Eusocial insect queens show costs of reproduction and transcriptomic signatures of reduced longevity

David H. Collins, David C. Prince, Jenny L. Donelan, Tracey Chapman, Andrew F. G. Bourke

Research output: Working paperPreprint

Abstract / Description of output

Eusocial insect queens have been suggested to be counter-examples to the standard evolutionary theory of ageing through lacking costs of reproduction. Using the bumblebee (Bombus terrestris), we tested this hypothesis experimentally against the alternative that costs of reproduction exist in eusocial insect queens, but are latent, resulting in the positive fecundity-longevity relationship typically found in unmanipulated queens. We experimentally increased queens’ costs of reproduction by removing their eggs, which causes queens to increase their egg-laying rate. Treatment queens had significantly reduced longevity relative to control queens whose egg-laying rate was not increased. In addition, treatment and control queens differed in age-related gene expression based on mRNA-seq in both their overall expression profiles and the expression of ageing-related genes. Remarkably, this occurred principally with respect to relative age, not chronological age. These results provide the first simultaneously phenotypic and transcriptomic experimental evidence of costs of reproduction in queens of eusocial insects and suggest how the genetic pathways underpinning ageing might become remodelled during eusocial evolution.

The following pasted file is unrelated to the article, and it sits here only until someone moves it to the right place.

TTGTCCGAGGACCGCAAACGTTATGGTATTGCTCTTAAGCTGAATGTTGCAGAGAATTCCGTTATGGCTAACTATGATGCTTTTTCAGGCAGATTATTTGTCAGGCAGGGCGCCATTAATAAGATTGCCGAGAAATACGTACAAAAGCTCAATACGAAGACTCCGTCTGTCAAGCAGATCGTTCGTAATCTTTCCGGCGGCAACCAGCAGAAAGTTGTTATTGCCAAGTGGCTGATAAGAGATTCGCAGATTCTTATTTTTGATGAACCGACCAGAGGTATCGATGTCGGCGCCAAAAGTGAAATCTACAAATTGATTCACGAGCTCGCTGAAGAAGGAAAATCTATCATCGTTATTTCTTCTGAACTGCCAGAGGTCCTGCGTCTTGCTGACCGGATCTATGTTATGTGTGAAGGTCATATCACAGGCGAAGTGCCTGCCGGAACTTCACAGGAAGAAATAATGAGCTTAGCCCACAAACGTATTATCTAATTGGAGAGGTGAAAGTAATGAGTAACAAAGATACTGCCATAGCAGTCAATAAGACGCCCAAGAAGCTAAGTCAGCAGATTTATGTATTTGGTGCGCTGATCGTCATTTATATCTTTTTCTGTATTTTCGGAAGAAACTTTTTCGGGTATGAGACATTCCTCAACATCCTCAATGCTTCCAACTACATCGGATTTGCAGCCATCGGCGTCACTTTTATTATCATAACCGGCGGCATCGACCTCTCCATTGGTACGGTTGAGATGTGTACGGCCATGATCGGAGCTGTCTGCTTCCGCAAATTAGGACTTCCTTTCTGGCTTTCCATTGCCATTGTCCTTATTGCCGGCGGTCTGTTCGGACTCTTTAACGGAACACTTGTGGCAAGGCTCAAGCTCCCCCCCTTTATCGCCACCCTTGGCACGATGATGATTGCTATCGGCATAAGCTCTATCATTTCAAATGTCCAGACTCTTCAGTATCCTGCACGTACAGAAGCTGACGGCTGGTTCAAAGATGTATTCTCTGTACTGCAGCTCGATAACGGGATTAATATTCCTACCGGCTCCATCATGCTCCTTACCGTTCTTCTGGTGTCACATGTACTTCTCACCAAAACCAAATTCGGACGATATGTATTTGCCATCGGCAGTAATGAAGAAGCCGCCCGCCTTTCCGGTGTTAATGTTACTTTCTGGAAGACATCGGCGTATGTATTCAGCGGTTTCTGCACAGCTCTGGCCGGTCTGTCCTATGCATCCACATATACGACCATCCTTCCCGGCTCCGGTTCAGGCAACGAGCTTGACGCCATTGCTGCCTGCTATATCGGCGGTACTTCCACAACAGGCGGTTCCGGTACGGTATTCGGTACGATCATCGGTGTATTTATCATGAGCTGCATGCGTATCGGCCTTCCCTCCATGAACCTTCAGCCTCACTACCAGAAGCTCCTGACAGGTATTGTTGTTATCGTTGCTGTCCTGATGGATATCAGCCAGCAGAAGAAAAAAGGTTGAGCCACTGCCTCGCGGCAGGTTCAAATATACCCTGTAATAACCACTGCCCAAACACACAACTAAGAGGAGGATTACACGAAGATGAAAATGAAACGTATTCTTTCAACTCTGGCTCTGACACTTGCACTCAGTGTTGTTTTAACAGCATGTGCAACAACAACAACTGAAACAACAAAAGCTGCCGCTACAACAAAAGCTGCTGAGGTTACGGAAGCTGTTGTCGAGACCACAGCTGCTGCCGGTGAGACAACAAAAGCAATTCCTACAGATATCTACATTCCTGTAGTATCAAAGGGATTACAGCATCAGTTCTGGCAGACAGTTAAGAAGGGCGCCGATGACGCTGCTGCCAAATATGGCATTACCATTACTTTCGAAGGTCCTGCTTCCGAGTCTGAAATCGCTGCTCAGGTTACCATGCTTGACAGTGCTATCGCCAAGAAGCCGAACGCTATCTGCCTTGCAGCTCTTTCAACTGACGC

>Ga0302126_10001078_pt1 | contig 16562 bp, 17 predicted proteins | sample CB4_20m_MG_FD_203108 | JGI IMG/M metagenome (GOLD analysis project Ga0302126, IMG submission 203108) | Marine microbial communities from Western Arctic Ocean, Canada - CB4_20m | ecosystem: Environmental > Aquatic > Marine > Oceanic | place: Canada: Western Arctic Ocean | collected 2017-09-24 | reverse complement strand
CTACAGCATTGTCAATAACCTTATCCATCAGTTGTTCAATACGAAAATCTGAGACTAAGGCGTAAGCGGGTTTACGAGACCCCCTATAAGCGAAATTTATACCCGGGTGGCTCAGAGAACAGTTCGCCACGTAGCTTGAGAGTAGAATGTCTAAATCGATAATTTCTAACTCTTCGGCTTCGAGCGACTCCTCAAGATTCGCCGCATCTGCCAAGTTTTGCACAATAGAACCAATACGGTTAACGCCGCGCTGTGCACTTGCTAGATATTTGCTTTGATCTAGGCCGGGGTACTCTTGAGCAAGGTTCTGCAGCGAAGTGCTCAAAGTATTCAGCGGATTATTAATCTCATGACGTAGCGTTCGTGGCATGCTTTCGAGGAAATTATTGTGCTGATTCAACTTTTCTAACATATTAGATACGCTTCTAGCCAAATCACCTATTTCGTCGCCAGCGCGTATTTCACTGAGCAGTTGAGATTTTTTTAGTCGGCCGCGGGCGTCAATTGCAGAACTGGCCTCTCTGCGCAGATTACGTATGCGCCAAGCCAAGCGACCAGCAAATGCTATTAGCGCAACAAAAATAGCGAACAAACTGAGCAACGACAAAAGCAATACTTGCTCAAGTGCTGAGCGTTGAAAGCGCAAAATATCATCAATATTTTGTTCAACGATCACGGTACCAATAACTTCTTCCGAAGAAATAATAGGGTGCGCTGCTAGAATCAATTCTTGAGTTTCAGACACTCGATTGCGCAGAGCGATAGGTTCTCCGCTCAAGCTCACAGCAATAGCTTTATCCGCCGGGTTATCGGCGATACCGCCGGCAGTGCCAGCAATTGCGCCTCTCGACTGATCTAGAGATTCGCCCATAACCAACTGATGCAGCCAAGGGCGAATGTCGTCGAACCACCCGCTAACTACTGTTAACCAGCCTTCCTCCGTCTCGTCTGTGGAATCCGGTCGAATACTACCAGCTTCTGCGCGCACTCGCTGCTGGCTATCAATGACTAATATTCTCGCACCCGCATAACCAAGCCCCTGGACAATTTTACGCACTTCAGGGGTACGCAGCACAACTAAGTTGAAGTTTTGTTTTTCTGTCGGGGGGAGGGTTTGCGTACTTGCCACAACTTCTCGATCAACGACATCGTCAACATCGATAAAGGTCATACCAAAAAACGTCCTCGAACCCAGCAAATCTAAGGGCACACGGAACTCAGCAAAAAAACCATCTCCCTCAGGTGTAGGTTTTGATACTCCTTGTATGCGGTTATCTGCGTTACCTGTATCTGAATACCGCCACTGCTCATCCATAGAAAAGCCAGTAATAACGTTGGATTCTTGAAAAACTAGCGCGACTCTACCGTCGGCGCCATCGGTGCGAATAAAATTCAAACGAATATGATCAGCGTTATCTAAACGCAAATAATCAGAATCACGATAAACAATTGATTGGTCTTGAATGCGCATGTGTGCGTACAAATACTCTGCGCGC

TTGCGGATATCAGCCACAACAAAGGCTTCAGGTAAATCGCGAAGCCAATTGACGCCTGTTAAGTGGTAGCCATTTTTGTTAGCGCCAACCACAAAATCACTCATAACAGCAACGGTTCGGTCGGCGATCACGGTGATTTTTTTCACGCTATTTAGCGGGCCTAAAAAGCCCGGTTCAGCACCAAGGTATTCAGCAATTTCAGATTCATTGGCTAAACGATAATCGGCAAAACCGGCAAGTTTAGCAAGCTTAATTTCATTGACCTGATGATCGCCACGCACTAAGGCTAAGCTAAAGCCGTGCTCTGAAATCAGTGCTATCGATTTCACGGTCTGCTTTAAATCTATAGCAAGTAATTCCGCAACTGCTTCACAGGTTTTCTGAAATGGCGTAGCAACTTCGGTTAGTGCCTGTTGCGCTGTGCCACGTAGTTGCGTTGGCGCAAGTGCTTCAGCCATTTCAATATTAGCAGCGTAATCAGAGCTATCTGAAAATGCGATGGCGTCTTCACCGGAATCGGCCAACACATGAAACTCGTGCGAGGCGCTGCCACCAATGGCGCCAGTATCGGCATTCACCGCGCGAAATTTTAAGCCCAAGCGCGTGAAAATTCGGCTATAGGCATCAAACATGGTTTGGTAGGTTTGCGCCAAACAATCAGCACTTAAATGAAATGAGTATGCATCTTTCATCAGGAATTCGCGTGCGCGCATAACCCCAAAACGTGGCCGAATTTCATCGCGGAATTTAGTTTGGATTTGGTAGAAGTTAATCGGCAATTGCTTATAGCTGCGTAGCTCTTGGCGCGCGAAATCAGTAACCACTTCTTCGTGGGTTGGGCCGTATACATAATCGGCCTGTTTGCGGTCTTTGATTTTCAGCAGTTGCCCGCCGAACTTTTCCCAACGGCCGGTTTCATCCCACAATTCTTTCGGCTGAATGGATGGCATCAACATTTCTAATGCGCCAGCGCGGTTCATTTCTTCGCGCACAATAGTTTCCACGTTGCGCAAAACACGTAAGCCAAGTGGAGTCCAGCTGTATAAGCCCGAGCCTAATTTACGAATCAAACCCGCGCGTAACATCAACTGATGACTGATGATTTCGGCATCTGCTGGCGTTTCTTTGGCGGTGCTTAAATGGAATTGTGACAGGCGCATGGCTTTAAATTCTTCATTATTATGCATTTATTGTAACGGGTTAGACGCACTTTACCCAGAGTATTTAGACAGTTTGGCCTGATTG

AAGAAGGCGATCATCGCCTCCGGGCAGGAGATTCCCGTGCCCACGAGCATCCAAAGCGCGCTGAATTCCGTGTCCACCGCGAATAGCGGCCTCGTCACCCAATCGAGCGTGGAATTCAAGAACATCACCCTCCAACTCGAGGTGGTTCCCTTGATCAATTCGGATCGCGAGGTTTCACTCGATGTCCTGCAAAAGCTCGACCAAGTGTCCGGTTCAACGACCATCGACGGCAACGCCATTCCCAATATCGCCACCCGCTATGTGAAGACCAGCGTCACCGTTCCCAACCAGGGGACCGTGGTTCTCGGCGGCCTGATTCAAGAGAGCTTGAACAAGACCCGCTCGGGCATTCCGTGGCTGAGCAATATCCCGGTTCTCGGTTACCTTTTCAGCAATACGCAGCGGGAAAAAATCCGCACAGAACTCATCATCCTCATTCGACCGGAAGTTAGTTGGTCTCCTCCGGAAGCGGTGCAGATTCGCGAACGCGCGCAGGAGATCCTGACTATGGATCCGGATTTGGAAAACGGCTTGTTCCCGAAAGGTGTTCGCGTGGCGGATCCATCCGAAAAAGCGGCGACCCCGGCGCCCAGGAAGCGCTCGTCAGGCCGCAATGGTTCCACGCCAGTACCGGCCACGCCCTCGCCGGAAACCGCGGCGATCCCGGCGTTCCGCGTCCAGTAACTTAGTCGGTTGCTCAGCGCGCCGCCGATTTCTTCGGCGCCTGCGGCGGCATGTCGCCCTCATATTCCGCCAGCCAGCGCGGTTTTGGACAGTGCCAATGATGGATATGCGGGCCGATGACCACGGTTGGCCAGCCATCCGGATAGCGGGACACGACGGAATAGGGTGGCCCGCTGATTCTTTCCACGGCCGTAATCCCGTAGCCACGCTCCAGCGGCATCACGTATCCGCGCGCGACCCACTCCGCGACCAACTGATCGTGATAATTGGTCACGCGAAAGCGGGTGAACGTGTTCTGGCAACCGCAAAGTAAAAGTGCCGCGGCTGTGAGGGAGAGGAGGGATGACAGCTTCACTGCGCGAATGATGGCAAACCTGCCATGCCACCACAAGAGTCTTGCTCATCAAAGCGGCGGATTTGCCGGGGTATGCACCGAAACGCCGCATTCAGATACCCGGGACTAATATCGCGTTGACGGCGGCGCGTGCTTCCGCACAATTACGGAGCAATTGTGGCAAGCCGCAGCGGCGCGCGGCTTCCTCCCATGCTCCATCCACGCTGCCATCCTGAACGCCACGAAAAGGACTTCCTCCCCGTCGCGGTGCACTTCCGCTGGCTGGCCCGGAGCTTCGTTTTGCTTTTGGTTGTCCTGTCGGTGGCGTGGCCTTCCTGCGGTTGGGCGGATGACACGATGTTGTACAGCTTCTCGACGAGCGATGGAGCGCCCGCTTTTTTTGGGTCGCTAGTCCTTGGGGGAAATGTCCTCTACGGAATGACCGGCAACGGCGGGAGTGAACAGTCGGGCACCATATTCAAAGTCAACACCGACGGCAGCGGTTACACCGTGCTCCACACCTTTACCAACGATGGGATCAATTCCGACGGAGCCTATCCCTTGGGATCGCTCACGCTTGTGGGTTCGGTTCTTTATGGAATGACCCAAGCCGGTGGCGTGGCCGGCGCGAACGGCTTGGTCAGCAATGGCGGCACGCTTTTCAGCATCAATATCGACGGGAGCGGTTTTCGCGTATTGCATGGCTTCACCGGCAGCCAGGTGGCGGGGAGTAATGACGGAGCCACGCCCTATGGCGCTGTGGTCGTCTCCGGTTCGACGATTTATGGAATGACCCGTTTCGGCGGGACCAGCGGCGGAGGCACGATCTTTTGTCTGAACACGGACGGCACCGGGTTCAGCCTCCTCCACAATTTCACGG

Original languageEnglish
Publication statusPublished - 25 Mar 2022


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